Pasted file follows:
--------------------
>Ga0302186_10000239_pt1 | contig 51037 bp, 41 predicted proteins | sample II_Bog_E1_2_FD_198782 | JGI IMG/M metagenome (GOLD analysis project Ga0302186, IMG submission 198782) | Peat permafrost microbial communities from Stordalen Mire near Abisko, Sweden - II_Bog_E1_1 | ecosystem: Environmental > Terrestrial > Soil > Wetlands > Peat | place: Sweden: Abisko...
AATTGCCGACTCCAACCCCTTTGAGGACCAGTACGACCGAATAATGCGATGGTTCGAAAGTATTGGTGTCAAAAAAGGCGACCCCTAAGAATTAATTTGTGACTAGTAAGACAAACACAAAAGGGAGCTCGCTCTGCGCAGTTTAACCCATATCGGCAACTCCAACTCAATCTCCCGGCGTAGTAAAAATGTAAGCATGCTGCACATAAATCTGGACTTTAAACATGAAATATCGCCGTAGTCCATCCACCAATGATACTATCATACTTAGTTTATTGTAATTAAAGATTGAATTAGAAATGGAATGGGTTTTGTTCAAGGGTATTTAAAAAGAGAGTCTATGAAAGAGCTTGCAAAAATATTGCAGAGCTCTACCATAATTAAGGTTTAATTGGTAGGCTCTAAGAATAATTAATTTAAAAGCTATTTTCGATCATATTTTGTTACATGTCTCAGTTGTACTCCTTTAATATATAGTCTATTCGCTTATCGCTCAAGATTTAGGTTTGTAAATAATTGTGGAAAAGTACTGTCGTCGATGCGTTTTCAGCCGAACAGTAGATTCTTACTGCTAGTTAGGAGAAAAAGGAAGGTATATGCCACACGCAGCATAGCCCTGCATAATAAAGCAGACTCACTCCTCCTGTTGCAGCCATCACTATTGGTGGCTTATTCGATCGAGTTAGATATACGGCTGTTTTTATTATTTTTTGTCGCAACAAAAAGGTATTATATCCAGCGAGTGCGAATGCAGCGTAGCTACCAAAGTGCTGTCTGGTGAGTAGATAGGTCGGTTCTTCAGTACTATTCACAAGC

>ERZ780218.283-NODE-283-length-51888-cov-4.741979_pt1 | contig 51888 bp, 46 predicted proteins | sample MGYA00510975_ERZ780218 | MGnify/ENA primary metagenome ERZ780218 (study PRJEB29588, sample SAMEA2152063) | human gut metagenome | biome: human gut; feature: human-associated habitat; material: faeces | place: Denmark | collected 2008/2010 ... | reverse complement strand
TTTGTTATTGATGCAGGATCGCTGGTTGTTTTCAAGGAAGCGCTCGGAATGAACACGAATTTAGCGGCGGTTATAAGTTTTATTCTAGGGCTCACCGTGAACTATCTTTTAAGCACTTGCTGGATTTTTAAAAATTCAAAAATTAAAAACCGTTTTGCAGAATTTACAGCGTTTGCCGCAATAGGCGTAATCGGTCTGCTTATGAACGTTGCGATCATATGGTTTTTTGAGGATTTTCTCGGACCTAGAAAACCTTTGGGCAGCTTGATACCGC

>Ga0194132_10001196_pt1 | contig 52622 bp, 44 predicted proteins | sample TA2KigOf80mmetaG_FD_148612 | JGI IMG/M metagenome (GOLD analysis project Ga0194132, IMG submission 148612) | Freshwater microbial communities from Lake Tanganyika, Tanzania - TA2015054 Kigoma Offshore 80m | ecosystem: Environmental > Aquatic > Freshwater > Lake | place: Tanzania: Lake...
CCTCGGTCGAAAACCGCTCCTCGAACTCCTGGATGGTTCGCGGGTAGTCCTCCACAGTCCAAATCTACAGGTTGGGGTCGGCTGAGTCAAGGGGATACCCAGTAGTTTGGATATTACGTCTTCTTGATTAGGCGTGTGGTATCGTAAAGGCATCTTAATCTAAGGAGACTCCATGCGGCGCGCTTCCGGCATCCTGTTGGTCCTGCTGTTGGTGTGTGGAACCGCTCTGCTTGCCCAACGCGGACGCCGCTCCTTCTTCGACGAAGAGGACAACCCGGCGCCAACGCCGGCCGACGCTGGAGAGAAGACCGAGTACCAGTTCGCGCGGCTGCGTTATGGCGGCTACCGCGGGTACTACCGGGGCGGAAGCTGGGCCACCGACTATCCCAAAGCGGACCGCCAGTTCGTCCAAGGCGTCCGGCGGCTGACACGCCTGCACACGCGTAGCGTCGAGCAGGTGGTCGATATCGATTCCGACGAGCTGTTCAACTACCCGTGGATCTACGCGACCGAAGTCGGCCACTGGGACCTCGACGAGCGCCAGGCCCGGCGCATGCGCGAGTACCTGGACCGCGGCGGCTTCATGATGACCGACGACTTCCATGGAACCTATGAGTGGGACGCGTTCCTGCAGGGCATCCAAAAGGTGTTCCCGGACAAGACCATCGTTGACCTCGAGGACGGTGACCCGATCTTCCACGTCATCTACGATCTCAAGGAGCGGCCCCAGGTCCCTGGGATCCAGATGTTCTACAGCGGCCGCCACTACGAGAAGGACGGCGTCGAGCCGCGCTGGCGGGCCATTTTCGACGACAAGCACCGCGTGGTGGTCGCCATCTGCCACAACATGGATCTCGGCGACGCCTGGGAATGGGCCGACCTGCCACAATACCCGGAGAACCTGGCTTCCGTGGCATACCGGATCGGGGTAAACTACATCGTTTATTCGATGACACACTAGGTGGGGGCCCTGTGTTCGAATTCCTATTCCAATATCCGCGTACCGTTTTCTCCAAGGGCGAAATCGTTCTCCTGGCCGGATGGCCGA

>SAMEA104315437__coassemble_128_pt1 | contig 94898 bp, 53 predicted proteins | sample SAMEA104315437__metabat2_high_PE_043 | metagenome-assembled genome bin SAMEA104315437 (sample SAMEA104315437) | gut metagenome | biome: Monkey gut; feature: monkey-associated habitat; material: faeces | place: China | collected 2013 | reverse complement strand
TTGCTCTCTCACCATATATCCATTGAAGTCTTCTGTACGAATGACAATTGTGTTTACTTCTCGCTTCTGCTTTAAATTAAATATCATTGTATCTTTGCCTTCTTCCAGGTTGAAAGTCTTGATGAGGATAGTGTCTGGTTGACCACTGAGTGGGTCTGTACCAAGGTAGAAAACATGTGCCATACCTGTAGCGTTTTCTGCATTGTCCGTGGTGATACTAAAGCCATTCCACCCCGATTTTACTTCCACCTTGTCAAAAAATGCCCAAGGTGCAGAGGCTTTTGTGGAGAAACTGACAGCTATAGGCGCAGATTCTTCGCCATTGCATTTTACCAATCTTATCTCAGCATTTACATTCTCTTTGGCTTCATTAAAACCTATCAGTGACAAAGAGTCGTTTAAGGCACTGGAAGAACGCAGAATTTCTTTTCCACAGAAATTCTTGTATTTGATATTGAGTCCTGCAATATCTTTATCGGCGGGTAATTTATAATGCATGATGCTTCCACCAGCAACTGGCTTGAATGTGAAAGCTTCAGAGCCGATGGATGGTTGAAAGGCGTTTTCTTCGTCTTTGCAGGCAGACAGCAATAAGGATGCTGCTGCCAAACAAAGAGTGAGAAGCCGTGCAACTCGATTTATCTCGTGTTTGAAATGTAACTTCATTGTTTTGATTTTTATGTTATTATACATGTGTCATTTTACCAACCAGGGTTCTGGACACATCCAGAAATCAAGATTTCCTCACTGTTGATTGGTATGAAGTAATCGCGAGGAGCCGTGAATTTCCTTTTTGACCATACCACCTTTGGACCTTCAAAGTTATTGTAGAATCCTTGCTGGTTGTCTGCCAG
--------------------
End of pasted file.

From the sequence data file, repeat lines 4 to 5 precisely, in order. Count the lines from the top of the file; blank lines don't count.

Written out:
TTTGTTATTGATGCAGGATCGCTGGTTGTTTTCAAGGAAGCGCTCGGAATGAACACGAATTTAGCGGCGGTTATAAGTTTTATTCTAGGGCTCACCGTGAACTATCTTTTAAGCACTTGCTGGATTTTTAAAAATTCAAAAATTAAAAACCGTTTTGCAGAATTTACAGCGTTTGCCGCAATAGGCGTAATCGGTCTGCTTATGAACGTTGCGATCATATGGTTTTTTGAGGATTTTCTCGGACCTAGAAAACCTTTGGGCAGCTTGATACCGC

>Ga0194132_10001196_pt1 | contig 52622 bp, 44 predicted proteins | sample TA2KigOf80mmetaG_FD_148612 | JGI IMG/M metagenome (GOLD analysis project Ga0194132, IMG submission 148612) | Freshwater microbial communities from Lake Tanganyika, Tanzania - TA2015054 Kigoma Offshore 80m | ecosystem: Environmental > Aquatic > Freshwater > Lake | place: Tanzania: Lake...